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Zeman says he pushed for NATO's dialogue with Russia at summit

ČTK |
11 July 2016

Warsaw, July 9 (CTK special correspondents) - Czech President Milos Zeman tried to stress the need for holding dialogue with Russia at the NATO summit which ended on Saturday, he told Czech journalists before he left Poland for home, adding that the dialogue could help change some Russian politicians' stances.

He welcomed the fact that NATO will continue to operate in Afghanistan with the same number of soldiers as up until now.

Zeman said NATO's attitude to Russia is ambivalent. NATO criticises it in its statements, while on the other hand, it considers it a partner in other spheres.

Zeman welcomed the resumption of dialogue with Russia within the NATO-Russian Council.

"I was stressing that the dialogue should be conducted in a number of other spheres - exchanges of students, tourists, businesspeople and naturally politicians, too. The dialogue can be an instrument with which to change the stances of some Russian politicians. Dialogue can be used permanently unlike a missile with a thermonuclear warhead that can only be used once," Zeman said.

Foreign Minister Lubomir Zaoralek said NATO should talk with Russia about how to avert an accidental incident.

Zeman also said he tried to stress that "any reduction [of NATO troops in Afghanistan] would lead to the depreciation of the sacrifices the allied units, including the Czech ones, have been made there," Zeman said.

He said there would be the threat of Taleban rule and that Islamic State would move to Afghanistan.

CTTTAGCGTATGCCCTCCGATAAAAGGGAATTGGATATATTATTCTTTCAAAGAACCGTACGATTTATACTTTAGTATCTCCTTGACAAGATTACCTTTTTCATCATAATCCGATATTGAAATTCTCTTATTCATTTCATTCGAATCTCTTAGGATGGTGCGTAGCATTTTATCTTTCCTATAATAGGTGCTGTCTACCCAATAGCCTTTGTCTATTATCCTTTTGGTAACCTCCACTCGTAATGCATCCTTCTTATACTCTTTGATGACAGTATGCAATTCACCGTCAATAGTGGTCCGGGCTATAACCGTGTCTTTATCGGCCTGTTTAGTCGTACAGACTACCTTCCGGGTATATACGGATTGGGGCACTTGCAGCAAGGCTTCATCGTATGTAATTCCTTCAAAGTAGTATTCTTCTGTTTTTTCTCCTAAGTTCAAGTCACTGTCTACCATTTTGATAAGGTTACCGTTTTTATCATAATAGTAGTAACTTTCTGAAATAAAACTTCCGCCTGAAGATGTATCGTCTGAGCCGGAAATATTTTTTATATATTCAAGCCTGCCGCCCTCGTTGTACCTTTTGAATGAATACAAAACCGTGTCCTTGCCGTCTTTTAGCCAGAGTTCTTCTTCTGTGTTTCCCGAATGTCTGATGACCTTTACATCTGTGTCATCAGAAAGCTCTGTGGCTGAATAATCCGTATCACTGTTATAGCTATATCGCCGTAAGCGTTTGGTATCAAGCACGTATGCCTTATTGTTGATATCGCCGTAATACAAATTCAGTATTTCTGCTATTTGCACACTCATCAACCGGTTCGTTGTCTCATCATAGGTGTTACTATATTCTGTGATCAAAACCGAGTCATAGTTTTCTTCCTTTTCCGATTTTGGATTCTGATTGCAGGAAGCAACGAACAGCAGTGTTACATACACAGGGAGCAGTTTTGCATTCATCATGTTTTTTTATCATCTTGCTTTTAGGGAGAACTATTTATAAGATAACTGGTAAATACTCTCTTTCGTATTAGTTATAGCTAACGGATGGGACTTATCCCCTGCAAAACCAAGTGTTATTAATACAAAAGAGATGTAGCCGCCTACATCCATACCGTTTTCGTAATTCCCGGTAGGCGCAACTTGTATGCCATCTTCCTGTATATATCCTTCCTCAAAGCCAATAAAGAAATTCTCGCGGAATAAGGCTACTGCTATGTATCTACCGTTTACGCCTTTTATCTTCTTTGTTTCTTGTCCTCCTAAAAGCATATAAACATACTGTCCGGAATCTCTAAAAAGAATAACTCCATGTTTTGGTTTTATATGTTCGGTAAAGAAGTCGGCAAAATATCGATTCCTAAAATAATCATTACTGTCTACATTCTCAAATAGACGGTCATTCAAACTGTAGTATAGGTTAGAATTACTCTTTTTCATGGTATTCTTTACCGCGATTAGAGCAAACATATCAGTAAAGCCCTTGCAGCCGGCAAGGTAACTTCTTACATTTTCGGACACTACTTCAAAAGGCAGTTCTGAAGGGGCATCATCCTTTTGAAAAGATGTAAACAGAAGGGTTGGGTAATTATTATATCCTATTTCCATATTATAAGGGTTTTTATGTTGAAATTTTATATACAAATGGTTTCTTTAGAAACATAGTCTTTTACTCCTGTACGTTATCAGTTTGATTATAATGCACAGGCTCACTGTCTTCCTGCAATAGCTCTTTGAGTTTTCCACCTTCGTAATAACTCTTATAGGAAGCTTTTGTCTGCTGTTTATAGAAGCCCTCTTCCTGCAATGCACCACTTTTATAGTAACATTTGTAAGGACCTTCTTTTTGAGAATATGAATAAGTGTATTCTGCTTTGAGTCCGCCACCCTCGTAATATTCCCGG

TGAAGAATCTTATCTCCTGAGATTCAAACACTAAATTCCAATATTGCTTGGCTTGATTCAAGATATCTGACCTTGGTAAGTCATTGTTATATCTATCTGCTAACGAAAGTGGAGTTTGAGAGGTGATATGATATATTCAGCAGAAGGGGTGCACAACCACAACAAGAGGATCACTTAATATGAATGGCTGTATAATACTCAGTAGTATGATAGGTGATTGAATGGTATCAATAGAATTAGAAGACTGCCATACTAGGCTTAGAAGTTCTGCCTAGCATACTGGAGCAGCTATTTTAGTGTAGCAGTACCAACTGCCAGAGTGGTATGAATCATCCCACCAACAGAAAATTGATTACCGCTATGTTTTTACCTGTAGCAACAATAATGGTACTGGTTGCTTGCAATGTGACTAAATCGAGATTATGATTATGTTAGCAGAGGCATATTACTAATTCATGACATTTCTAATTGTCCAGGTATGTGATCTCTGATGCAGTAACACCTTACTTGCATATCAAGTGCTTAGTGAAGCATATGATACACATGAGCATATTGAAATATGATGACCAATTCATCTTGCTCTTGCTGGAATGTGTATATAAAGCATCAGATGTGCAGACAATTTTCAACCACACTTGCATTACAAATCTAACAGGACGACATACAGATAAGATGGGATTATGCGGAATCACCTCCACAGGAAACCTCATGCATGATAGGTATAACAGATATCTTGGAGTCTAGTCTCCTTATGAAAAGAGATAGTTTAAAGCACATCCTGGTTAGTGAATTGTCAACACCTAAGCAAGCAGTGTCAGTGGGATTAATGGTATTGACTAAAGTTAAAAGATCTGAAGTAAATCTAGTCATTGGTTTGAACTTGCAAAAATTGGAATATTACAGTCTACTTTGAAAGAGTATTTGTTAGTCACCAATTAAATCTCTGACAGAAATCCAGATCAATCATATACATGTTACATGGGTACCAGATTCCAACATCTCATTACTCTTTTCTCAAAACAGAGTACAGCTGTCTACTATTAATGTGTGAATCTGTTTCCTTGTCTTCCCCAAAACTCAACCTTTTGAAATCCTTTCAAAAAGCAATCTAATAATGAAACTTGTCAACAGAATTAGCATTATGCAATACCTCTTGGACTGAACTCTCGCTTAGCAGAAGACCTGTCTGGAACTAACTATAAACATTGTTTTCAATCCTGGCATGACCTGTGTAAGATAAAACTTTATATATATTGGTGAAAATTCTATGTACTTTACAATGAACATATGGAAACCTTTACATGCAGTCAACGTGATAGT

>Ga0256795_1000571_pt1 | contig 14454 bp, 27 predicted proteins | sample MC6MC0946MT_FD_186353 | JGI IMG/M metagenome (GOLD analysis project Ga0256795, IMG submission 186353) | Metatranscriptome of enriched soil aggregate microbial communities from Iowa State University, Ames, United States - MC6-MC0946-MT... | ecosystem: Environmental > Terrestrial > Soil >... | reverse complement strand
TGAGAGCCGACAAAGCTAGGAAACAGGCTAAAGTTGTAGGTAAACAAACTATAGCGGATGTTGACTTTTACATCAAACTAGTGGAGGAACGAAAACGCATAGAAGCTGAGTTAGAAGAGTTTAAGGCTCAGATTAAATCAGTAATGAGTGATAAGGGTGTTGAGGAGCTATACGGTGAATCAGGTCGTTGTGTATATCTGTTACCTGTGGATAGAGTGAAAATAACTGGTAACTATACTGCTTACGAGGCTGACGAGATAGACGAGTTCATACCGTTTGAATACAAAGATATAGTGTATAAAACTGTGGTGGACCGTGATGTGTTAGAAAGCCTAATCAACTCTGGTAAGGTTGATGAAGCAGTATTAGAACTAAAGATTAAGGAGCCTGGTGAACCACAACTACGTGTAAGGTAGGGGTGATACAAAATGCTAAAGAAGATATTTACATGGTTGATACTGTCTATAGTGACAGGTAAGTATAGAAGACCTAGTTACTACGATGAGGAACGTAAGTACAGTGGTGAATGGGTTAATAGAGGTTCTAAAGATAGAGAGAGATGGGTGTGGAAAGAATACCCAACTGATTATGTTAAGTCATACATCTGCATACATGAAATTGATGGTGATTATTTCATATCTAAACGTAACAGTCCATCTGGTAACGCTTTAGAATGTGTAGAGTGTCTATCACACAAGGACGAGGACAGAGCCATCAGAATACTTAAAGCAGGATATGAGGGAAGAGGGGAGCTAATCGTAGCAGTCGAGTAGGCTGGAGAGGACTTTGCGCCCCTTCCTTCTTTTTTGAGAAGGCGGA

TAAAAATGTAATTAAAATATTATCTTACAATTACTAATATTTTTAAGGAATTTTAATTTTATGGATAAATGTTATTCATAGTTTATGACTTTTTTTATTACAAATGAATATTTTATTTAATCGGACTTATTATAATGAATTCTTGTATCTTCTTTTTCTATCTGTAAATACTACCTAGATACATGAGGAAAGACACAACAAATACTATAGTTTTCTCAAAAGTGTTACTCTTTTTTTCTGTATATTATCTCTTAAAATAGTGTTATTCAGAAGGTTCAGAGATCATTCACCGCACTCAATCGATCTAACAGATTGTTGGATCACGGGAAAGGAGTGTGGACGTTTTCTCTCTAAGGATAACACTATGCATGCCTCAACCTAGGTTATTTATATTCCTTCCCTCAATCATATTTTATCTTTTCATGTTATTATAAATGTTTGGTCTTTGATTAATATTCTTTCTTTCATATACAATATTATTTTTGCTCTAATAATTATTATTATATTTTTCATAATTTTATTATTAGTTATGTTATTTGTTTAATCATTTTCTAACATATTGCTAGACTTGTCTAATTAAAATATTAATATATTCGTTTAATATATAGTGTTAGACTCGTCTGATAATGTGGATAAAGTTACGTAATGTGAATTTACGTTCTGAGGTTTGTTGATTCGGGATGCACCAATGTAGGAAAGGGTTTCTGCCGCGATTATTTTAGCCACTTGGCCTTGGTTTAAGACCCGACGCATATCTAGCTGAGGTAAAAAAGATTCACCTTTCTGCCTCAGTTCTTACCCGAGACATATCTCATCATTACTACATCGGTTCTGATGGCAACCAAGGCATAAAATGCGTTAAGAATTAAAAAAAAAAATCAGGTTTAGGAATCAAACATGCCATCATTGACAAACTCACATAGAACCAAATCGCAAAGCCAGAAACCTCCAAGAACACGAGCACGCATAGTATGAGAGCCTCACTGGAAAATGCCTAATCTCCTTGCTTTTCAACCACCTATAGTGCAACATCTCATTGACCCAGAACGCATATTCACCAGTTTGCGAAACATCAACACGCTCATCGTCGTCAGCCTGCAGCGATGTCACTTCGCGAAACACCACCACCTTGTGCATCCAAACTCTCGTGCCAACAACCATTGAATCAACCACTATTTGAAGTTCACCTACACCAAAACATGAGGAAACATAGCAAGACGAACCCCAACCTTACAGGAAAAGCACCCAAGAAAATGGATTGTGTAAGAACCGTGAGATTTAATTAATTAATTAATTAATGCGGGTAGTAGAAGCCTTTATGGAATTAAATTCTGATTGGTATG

Zeman also welcomed the gradual strengthening of NATO participation in fighting Islamic State.

NATO decided on Saturday to provide special AWACS aircraft and to start an operation in the Mediterranean.

"I expressed the hope that this will once turn into a coordinated, coherent action of the North Atlantic Alliance," Zeman said.

Turning to the sending of four NATO battalions to the Baltics and Poland, which the summit approved, Zeman said the Czech Republic respects the will of the Baltic countries, Poland and probably also Romania to have NATO soldiers on their territory.

He said the considers the number of some 800 soldiers in each battalion to be more symbolic than effective from the military point of view.

"A the same time, I stressed that the Czech Republic is not considering anything like this and it has not asked for this," Zeman said.

Czech Chief-of-Staff Josef Becvar said the NATO command will now discuss the shape of the battalions and added that not all battalions will probably be alike.

Possible Czech participation will be negotiated about as soon as the composition of the battalions is clear.

The Czech military has promised to send 150 soldiers to the Baltics to a training mission which will start in cooperation with the Visegrad Four (Czech Republic, Hungary, Poland and Slovakia) at the beginning of next year.

Negotiations about details will be held in Prague on the days ahead.

Defence Minister Martin Stropnicky said the summit brought no surprise, which is a good piece of news for the security situation.

He praised the fact that the Alliance showed unity and that Britain reassured the other countries that its role in NATO is not changing after British voters decided to leave the European Union.

At the end of the two-day summit, the participants discussed Ukraine.

Zaoralek said the Czech position is the same as the other NATO countries', which means that it wants "an integral Ukraine within its internationally recognised borders."

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